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Charles Dickens

Madeline House, Graham Storey, and Kathleen Mary Tillotson (eds), The British Academy/The Pilgrim Edition of the Letters of Charles Dickens, Vol. 3: 1842–1843

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MS Morgan Library. Address: Miss Burdett Coutts | Stratton Street | Piccadilly | London | England.

Baltimore. United States. | Twenty Second March 1842.

Dear Miss Coutts.

You have long ago discharged from your mind any favorable opinion you may ever have entertained of me—and have set me down, I know, as a neglectful, erratic, promise-breaking, and most unworthy person.

And yet I have not forgotten the book you asked me to bring home for you— nor the pebble I am to gather for Lady Burdett2 at Niagara—nor the something unstipulated3 which I am to put in my portmanteau for Miss Meredith.4 The truth is that they give me everything here, but Time. That they never will leave me alone. That I shake hands every day when I am not travelling, with five or six hundred people. That Mrs. Dickens and I hold a formal Levee in every town we come to, and usually faint away (from fatigue) every day while dressing for dinner.—In a word, that we devoutly long for Home, and look forward to the seventh of next June when we sail, please God, from New York—most ardently.

I have sent you some newspapers; and I hope they have reached you. They gave me a ball at New York, at which Three Thousand people were present—and a public dinner besides—and another in Boston—and another in a place called Hertford. Others were projected, literally all through the States, but I gave public notice, that I couldn't accept them: being of mere flesh and blood, and having only mortal powers of digestion. But I have made an exception in favor of one body of readers at St. Louis—a town in the Far West, on the confines of the Indian territory. I am going there to dinner—it's only two thousand miles from here—and start the day after tomorrow.

I look forward to making such an impression on you with the store of anecdote and description with which I shall return, that I can't find it in my Heart to open it—on paper. I don't see how I shall ever get rid of my gatherings. It seems to me, at present, that when I come home I must take a cottage on Putney Heath, or Richmond Green, or some other wild and desolate place, and talk to myself for a month or two, until I have sobered down a little, and am quiet again. A prophetic feeling comes upon me sometimes, and hints that I shall return, a bore—.5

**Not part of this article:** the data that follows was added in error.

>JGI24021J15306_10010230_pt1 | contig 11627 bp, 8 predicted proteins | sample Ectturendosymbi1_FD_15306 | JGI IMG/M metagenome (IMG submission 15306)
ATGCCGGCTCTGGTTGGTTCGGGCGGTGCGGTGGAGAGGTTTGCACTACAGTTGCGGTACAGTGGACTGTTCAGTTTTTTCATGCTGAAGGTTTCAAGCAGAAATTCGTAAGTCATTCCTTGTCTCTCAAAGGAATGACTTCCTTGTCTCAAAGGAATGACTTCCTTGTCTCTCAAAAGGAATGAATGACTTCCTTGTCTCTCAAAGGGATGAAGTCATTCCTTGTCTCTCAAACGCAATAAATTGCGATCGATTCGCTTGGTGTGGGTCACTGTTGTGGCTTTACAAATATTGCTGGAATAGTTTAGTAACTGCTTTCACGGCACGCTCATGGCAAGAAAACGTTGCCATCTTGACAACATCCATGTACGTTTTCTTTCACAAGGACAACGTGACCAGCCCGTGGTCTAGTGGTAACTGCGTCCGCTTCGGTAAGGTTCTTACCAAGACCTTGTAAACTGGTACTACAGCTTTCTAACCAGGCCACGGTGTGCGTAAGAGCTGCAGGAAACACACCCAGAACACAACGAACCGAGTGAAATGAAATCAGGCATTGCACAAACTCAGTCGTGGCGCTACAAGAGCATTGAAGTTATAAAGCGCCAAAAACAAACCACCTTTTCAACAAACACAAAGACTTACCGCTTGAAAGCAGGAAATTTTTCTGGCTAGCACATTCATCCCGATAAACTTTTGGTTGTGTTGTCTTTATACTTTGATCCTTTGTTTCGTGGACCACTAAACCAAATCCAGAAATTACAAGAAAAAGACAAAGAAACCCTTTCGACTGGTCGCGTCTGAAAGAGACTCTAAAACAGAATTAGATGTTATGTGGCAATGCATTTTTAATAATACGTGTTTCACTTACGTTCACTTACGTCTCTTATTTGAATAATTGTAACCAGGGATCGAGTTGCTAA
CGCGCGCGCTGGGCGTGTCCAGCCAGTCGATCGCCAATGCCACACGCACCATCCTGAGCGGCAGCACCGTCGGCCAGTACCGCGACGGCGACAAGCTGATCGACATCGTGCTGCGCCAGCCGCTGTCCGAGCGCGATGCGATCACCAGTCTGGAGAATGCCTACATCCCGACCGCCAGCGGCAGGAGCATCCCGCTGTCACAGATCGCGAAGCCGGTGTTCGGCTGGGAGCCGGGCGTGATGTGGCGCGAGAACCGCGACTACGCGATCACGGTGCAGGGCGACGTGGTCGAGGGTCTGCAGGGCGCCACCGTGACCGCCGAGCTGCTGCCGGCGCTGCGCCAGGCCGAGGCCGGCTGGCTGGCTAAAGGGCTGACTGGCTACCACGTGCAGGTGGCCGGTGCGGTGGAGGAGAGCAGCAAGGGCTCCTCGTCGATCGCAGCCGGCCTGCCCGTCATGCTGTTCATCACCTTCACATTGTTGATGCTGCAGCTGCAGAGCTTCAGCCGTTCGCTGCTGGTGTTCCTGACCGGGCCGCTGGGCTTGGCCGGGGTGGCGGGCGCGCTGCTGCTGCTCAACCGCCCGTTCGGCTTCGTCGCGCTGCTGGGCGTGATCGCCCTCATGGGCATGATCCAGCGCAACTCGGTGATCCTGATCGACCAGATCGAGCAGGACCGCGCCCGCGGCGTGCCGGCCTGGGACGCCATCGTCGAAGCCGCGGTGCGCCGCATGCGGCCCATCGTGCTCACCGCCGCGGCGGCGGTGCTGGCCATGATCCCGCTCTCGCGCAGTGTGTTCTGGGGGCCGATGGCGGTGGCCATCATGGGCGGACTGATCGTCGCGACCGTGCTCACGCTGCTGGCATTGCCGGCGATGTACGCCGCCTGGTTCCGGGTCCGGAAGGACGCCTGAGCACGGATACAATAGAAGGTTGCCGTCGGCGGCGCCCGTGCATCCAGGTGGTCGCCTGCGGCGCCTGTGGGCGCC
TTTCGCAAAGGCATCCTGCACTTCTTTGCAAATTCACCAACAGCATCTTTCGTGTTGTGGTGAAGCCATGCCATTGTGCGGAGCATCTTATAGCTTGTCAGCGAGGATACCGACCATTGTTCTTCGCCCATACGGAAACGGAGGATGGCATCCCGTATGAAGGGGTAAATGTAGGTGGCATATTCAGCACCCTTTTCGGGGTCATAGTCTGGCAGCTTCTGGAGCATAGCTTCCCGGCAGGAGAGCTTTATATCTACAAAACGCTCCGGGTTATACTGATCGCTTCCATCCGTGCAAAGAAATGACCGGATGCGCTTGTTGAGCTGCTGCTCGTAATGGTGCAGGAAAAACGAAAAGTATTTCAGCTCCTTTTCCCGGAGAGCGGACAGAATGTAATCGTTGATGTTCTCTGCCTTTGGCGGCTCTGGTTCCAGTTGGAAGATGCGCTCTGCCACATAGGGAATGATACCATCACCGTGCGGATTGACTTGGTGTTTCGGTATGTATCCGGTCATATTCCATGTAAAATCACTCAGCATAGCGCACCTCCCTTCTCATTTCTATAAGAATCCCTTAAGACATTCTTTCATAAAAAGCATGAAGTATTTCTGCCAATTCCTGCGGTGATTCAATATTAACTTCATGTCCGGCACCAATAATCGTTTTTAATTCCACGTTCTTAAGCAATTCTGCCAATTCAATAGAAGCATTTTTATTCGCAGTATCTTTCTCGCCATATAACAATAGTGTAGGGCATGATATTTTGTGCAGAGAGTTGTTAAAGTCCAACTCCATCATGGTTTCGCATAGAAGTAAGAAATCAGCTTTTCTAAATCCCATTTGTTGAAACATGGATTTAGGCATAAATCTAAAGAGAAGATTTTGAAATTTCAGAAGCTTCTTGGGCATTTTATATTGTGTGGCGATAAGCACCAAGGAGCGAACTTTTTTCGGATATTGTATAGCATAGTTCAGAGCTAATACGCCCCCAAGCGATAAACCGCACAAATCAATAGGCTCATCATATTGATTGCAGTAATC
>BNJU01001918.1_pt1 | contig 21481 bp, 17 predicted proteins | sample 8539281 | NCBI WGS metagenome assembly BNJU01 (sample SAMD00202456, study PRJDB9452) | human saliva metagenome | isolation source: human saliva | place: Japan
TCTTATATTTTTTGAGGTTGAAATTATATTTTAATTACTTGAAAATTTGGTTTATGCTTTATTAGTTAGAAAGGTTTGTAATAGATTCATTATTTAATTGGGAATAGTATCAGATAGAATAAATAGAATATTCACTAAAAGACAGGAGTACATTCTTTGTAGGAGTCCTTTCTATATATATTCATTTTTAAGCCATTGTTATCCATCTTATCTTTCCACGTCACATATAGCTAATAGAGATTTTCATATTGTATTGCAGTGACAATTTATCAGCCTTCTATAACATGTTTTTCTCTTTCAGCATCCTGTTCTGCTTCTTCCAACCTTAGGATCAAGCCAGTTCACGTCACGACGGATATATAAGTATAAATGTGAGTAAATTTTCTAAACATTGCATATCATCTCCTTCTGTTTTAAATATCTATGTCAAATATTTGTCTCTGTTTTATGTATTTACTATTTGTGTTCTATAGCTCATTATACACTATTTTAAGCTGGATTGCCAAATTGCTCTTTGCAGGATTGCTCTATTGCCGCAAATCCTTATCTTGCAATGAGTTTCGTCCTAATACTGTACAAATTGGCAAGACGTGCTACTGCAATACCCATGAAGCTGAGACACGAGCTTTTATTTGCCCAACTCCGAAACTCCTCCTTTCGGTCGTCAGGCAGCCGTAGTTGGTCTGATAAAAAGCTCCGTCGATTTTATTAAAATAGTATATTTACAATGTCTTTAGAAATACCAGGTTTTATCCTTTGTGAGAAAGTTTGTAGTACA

We had a terrible passage out, and mean to return in a sailing ship. Can you pg 147think of anything I can bring back for you ? If you can possibly commission me to bring you any article whatever from the New Country, I need scarcely say how proud and glad you will make me. Any letter addressed to me to the care of David Colden Esquire 28 Laight Street Hudson Square New York, would be forwarded to me wheresoever I might chance to be at the time of its receipt.

May I ask you when you next see Mr. Marjoribanks1 to tell him, with my best regards, that I thank him very much for his letters,2 and have received the greatest attention from all his correspondents—except the poor gentleman at Washington —who has been dead six years. Not finding him readily (no wonder!) I went into a bank to ask for him. I happened to make the enquiry of a very old clerk, who staggered to a stool and fell into a cold perspiration, as if he had seen a spectre. Being feeble, and the shock being very great, he took to his bed—but he has since recovered: to the great joy of his wife and family.

With every good and cordial wish for your health and happiness—many messages of regard to Miss Meredith—and very many scruples of conscience in sending you so poor a letter from so long a distance—I am always, Dear Miss Coutts,

  • With true regard | Faithfully Your obliged friend
  •                                              Charles Dickens

P.S. I forgot to say that I have been at Washington (which is beyond here) and as far beyond that, again, as Richmond in Virginia. But the prematurely hot weather, and the sight of slaves, turned me back.

Notes Settings


Editor’s Note
1 Angela Georgina Burdett Coutts (1814–1906; DNB), later Baroness Burdett-Coutts: see Vol. i, p. 559n.
Editor’s Note
2 Miss Coutts's mother, formerly Sophia Coutts (1775–1844), one of the three daughters of Thomas Coutts the banker—nicknamed "the three Graces". She married Sir Francis Burdett 1793; their early married life was unhappy, and she was an invalid for many years before her death. Lived abroad for some time and kept up an intimate correspondence with Adelaide d'Orléans, Louis Philippe's sister. Like her sister Lady Guilford, quarrelled bitterly with her father after his second marriage, to Harriet Mellon, within a fortnight of her mother's death (Jan 1815); but was eventually reconciled.
Editor’s Note
3 For the various mementoes promised, see Vol. ii, p. 444, and for those he brought back, 2 July 42.
Editor’s Note
4 Hannah Meredith (d. 1878), Miss Coutts's companion: see Vol. ii, p. 168n.
Editor’s Note
5 CD's expressed fear on his return from Scotland: see Vol. ii, p. 335.
Editor’s Note
1 Edward Marjoribanks (1776–1868), senior partner in Coutts's Bank: see Vol. i, p. 527n.
Editor’s Note
2 Arranging credit for CD in the cities he visited.
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